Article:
Having had the privalige of photographing literally hundreds of weddings over the past ten years, I’ve come to find myself in all sorts of unusual situations. It’s all part of the job of course, as one week I may be required to stand on the roof of stately home, the next I’m perched on the bow of a vintage speedboat as we make our way down the Thames, or hanging on one handed to a Victorian Carousel. I’ve travelled around by various modes of transport, from vintage Bentlys to Mini Coopers, countless Routmaster buses, horse drawn carriages and a traction engine to name a few. I’ve been invited to join in with traditional Greek dancing, drink whiskey at a Jewish Tisch and listen to a world class opera singer practice within a few feet of where I stood. I’m also occasionally asked to advise and assist in various ways, with tips on last minute speeches, placing veils, tying cravats, pinning buttonholes, or fastening French cuffs. It’s a kind of diversity that I love and I’m still often surprised by the ideas and creativity of my clients.

I was recently asked to photograph a small wedding at The Mayfair Library. So small in fact that the whole wedding party consisted of only the Bride Regan, the Groom Clinton and their two wonderful children Charlotte and Louis. On meeting Regan for the first time to discuss the plans for the day, I soon realised that this was going to be fun! The first thing I felt was that she wanted the wedding to have a feeling of spontaneity and when I asked what date they planned to get married, she answered “I really don’t mind, when are you free?”. That’s not to say that Regan was in any way flippant about the importance of the occasion and she had really fresh and creative thoughts on the style of the day, as well as the photography. Regan picked up her dress locally, after noticing it on display in a charity shop window and the flowers were bought on the morning of the wedding from Waitrose, all of which proves that you don’t need to spend a fortune to make an absolutely stunning Bride.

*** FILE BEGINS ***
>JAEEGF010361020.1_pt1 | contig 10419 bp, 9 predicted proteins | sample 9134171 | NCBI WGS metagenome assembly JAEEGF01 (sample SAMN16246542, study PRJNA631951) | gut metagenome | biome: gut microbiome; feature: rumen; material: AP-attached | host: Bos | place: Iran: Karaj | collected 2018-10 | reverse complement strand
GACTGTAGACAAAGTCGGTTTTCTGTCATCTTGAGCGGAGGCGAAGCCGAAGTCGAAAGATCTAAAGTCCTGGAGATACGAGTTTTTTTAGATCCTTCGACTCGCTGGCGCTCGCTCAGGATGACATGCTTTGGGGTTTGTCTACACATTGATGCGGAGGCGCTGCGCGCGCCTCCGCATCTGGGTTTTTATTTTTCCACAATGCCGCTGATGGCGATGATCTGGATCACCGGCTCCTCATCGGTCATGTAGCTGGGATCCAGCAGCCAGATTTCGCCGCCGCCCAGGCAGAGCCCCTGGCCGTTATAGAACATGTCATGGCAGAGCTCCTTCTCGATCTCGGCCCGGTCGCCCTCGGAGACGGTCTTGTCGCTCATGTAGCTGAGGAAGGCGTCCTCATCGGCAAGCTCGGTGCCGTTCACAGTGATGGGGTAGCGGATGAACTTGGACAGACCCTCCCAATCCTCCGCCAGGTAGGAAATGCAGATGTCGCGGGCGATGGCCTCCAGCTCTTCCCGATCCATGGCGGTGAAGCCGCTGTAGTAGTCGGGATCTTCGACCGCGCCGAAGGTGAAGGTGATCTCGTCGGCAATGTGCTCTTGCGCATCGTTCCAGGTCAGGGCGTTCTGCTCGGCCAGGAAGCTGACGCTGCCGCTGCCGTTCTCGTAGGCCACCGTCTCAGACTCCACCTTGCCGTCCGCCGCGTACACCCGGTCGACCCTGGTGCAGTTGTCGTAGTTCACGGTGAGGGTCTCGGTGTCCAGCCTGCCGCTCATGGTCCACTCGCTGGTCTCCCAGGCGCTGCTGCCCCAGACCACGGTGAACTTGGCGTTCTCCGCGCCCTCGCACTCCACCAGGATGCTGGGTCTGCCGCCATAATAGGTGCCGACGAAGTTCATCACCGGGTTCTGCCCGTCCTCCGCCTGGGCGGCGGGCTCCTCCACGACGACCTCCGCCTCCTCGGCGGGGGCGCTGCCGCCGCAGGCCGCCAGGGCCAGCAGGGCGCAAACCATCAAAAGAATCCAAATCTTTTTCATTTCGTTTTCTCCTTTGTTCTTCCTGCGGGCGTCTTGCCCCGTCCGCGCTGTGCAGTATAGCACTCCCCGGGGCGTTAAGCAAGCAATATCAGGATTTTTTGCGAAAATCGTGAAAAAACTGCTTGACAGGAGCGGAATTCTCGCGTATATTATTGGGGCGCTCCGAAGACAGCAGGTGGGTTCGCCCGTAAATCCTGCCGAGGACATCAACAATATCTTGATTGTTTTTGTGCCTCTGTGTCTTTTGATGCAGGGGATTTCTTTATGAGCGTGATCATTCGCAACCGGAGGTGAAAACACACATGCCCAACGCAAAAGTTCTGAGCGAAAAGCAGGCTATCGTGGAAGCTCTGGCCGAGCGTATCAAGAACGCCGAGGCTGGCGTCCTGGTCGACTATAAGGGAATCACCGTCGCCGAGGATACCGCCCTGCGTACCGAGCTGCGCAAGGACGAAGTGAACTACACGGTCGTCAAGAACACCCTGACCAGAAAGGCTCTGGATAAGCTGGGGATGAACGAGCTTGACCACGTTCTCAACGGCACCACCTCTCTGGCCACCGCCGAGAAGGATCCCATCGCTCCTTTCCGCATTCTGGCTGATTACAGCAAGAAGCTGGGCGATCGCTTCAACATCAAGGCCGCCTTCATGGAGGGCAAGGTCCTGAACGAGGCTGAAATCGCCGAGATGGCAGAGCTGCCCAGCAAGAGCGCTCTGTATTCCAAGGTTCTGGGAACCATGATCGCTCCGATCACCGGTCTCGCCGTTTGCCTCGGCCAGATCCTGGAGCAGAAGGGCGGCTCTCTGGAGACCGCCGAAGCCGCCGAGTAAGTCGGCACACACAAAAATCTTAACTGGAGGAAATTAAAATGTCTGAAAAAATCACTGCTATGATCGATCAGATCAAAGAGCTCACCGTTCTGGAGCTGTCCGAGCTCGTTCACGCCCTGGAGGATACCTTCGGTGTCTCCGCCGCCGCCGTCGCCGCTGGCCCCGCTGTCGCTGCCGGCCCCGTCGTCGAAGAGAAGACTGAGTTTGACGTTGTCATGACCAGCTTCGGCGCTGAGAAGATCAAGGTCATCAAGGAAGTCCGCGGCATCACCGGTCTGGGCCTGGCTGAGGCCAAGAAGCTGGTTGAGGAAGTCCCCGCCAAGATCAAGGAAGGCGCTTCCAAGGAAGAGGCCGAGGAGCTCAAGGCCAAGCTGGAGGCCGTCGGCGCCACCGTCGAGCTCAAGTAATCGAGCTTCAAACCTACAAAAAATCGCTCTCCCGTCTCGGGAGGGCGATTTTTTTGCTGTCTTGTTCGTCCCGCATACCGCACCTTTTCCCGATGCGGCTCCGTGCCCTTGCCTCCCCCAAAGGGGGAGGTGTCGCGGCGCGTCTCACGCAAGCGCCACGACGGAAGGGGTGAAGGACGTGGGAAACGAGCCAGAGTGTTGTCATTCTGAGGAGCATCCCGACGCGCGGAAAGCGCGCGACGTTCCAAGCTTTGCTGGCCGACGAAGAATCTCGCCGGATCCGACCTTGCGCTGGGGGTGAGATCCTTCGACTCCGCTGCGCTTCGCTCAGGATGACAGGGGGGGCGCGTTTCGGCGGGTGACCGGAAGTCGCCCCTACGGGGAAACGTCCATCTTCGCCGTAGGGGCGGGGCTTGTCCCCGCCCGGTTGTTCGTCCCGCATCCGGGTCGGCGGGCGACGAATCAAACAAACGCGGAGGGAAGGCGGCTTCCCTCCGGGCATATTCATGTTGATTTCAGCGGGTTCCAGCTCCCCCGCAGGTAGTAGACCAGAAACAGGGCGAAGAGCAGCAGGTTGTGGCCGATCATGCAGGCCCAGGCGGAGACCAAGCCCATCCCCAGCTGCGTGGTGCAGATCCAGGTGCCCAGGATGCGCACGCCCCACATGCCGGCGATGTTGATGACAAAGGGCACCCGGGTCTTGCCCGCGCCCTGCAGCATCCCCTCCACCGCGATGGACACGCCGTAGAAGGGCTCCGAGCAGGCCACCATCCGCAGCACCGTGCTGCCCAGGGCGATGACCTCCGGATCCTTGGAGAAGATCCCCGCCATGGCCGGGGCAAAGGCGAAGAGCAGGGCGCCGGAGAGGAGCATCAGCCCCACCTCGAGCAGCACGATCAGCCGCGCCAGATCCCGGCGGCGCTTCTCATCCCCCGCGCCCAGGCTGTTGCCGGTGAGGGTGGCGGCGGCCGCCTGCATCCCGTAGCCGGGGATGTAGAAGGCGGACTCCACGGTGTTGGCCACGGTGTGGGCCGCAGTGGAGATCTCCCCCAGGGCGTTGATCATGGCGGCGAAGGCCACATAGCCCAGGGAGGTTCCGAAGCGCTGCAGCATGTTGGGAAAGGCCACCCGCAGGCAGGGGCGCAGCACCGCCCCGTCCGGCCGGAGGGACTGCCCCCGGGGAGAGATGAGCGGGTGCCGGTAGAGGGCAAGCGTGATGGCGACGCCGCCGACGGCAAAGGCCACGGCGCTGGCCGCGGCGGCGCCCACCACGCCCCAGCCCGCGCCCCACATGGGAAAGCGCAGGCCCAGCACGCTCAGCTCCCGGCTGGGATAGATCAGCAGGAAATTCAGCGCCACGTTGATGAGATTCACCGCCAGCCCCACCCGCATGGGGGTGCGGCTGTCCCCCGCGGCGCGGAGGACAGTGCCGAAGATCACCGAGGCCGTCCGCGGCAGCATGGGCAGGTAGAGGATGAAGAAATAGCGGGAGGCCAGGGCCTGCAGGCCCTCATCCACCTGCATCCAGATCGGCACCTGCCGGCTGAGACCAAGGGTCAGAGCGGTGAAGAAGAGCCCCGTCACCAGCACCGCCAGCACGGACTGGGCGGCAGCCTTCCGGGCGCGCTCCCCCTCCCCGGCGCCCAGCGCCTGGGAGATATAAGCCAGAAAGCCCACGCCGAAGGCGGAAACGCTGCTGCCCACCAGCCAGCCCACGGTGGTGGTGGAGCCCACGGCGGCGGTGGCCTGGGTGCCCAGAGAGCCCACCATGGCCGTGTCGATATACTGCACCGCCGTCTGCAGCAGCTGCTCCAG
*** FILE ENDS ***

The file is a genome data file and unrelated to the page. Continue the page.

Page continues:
With both Regan and Clinton originally coming from New Zealand, the brief included catching a few London landmarks on camera for the folks back home and Regan asked if I had any suggestions. With the abundance of opportunities that London has to offer, the only difficulty was to narrow it down, but one place that sprung to mind was St. Paul’s Cathedral. The building is immense and the limited space around it, at first view makes it quite difficult to photograph (as does the constant swathe of tourists that populate the area). However, having photographed weddings in and around St. Paul’s on a number of occasions in the past, I’ve discovered numerous alternative angles and quiet nooks all around the place, making it a stunning location for a shoot. After the photographs the family planned to head over to Claridges, where they were to book a table for lunch for just the four of them.

Towards the end of the meeting, Regan asked me if I would mind being a witness to their ceremony? It was something that in ten years and over 400 weddings I’ve never been asked, but I would of course be honoured to do. The day went perfectly, Regan looked stunning and the family had an amazing time, resulting in what is hopefully considered to be an amazing collection of photographs to remember it by too.

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